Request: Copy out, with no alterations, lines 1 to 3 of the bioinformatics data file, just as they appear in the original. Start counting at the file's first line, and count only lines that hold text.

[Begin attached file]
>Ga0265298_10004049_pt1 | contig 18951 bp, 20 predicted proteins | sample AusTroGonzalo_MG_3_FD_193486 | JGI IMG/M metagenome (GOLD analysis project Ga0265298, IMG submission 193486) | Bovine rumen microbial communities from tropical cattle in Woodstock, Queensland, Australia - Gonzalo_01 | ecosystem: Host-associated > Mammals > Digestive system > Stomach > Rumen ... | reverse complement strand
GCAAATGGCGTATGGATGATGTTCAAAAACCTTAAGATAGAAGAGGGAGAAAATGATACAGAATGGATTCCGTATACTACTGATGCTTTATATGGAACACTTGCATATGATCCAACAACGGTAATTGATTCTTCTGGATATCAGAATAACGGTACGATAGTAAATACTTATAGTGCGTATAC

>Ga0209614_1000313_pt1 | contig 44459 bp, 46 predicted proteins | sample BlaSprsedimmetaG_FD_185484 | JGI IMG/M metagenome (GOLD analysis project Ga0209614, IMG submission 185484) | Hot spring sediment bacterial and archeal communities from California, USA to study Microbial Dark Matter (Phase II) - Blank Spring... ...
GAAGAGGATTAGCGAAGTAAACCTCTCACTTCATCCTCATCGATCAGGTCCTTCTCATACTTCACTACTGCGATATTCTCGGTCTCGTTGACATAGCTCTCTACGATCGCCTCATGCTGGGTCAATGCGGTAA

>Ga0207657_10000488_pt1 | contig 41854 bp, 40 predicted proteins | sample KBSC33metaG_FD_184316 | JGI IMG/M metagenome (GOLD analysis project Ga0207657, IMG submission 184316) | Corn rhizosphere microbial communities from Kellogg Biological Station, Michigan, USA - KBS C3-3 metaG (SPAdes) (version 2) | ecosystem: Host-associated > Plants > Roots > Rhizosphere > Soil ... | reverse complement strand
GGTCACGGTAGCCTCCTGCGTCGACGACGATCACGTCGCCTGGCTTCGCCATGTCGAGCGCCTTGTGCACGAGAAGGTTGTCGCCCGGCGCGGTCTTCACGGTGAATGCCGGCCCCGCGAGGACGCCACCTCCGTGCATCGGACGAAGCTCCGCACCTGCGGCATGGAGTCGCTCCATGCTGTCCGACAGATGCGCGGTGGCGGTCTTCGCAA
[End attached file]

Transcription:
>Ga0265298_10004049_pt1 | contig 18951 bp, 20 predicted proteins | sample AusTroGonzalo_MG_3_FD_193486 | JGI IMG/M metagenome (GOLD analysis project Ga0265298, IMG submission 193486) | Bovine rumen microbial communities from tropical cattle in Woodstock, Queensland, Australia - Gonzalo_01 | ecosystem: Host-associated > Mammals > Digestive system > Stomach > Rumen ... | reverse complement strand
GCAAATGGCGTATGGATGATGTTCAAAAACCTTAAGATAGAAGAGGGAGAAAATGATACAGAATGGATTCCGTATACTACTGATGCTTTATATGGAACACTTGCATATGATCCAACAACGGTAATTGATTCTTCTGGATATCAGAATAACGGTACGATAGTAAATACTTATAGTGCGTATAC

>Ga0209614_1000313_pt1 | contig 44459 bp, 46 predicted proteins | sample BlaSprsedimmetaG_FD_185484 | JGI IMG/M metagenome (GOLD analysis project Ga0209614, IMG submission 185484) | Hot spring sediment bacterial and archeal communities from California, USA to study Microbial Dark Matter (Phase II) - Blank Spring... ...